Day Traders Diary


The major averages took a turn for the worst and closed near the lows after reports that President Joe Biden is slated to propose much higher capital gains taxes for the rich. The Dow Jones Industrial Average declined 321 points or 0.94% after dropping 400 points. The S&P 500 erased earlier gains and fell 3 8points or 0.92% while the Nasdaq Composite slid 131 points or 0.94%.

Bloomberg News reported Thursday afternoon that Biden is planning a capital gains tax hike to as high as 43.4% for wealthy Americans. The proposal would hike the capital gains rate to 39.6% for those earning $1 million or more, up from 20% currently, according to Bloomberg News, citing people familiar with the matter. Reuters and the New York Times later matched the headlines.

Growth stocks, which could come under selling pressure on higher capital gains taxes, led the intraday decline on Thursday with shares of Tesla and Amazon falling. The iShares S&P 500 Growth ETF fell 0.5%, more than its value counterpart.

Before the news hit, major averages were trading slightly higher as investors sifted through corporate earnings and economic data.

Shares of Southwest Airlines rolled over and traded in the red despite the carrier saying leisure travel bookings continue to rise and that it expects to break even "or better" by June. Southwest also posted a narrower-than-expected loss for the first quarter.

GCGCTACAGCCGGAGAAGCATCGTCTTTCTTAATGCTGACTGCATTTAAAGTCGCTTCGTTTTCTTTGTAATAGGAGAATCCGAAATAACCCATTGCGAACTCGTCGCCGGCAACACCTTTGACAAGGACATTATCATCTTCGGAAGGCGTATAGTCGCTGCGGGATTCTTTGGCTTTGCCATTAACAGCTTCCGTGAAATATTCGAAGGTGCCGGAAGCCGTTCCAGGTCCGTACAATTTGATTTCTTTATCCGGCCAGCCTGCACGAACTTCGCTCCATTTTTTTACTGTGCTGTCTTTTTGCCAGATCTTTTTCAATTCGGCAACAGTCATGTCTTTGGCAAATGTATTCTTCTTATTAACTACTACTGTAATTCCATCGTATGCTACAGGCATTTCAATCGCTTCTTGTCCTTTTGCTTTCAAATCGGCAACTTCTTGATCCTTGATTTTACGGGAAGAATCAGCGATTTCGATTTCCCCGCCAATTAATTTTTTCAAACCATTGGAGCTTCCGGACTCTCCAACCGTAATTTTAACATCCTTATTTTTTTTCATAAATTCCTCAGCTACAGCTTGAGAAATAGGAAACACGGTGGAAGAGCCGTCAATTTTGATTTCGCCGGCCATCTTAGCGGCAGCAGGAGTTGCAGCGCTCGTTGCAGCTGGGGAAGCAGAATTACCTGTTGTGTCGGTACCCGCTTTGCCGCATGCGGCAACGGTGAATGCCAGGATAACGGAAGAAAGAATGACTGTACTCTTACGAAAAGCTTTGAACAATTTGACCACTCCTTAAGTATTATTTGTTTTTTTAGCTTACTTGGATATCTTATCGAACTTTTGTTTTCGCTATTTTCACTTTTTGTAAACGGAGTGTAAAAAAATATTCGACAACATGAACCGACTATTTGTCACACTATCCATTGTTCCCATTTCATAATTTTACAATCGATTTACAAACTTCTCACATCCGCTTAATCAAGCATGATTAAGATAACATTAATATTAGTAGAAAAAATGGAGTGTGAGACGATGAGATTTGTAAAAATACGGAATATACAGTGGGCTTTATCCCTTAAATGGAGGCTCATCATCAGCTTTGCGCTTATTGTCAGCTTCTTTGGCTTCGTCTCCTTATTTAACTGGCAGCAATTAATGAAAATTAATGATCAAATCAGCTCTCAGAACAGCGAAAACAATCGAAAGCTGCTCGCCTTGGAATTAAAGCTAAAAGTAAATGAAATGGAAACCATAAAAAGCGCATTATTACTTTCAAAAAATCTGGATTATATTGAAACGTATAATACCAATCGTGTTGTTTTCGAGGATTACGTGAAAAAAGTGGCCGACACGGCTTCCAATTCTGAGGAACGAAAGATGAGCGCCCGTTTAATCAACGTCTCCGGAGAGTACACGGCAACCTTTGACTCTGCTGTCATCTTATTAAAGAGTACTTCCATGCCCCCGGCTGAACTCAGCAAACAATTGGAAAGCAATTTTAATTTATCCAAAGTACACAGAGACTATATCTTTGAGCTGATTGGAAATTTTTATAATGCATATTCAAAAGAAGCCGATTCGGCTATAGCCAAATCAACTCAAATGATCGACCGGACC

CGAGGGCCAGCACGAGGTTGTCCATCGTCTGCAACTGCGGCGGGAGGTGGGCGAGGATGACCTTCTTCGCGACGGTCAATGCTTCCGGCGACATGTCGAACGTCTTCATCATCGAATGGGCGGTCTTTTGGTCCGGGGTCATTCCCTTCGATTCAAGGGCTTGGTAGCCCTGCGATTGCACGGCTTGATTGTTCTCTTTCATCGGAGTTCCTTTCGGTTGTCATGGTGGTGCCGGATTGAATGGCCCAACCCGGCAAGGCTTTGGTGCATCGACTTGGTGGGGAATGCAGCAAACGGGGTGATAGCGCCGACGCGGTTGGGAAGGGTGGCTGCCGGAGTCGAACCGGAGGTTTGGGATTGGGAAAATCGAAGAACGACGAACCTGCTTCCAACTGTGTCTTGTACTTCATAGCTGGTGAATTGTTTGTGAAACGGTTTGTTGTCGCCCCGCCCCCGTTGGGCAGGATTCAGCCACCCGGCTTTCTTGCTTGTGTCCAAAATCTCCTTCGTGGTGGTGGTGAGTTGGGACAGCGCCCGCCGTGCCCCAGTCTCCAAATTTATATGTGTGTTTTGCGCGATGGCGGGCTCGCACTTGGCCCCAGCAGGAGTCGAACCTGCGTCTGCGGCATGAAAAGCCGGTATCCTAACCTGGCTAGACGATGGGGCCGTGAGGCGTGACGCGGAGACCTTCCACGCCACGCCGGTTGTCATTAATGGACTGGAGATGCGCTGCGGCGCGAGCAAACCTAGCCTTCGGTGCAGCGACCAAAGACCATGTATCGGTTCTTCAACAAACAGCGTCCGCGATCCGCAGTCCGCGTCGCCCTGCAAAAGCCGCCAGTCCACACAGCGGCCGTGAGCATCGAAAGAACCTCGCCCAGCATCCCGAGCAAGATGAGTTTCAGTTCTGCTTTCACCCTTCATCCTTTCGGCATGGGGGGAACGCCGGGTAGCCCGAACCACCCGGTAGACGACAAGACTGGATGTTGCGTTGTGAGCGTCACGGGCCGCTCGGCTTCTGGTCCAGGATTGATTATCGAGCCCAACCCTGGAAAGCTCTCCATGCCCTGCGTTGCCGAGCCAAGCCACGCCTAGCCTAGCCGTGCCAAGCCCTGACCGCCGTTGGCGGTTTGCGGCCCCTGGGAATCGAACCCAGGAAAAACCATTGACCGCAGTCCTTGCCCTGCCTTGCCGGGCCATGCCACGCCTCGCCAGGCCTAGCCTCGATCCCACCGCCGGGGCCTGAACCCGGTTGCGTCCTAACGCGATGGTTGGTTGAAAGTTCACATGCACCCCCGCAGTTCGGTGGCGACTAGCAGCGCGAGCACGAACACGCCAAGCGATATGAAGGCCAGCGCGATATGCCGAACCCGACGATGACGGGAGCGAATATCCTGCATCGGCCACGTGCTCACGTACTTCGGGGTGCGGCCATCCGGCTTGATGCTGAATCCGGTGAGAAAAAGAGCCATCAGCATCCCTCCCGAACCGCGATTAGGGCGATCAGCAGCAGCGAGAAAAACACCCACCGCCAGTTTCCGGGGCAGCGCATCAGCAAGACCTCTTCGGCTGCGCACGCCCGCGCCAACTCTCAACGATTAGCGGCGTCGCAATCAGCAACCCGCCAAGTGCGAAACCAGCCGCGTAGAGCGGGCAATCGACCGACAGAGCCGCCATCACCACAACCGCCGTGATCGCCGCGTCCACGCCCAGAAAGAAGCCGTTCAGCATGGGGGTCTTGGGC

Dow Inc. fell more than 5% even after the chemicals company topped earnings and revenue estimates for the first quarter. The stock is still up more than 10% for 2021.

So far, companies have largely topped Wall Street expectations this earnings season, but strong first-quarter results are not lifting the market higher after a run to records pushed valuations near multiyear highs.

Nonetheless, the firm raised its year-end S&P 500 target to 4,400, which would translate into a 6% gain from here. Barclays cautioned that upside beyond its target is unlikely.

Investors also digested a better-than-expected reading on weekly jobless claims. The Labor Department said Thursday that first-time claims for unemployment insurance totaled 547,000, which was below the Dow Jones estimate for 603,000.

Also on Thursday, the Republican party set forth their counter offer to Biden's $2 trillion infrastructure plan. The senators proposed a $568 billion framework that includes funding for bridges, airports, roads and water storage. It does not include tax increases.

Still, the fears on the capital gains tax increase could be overblown as Democrats hold only narrow majorities in both the Senate and House, which could make it hard to approve any aggressive proposal.

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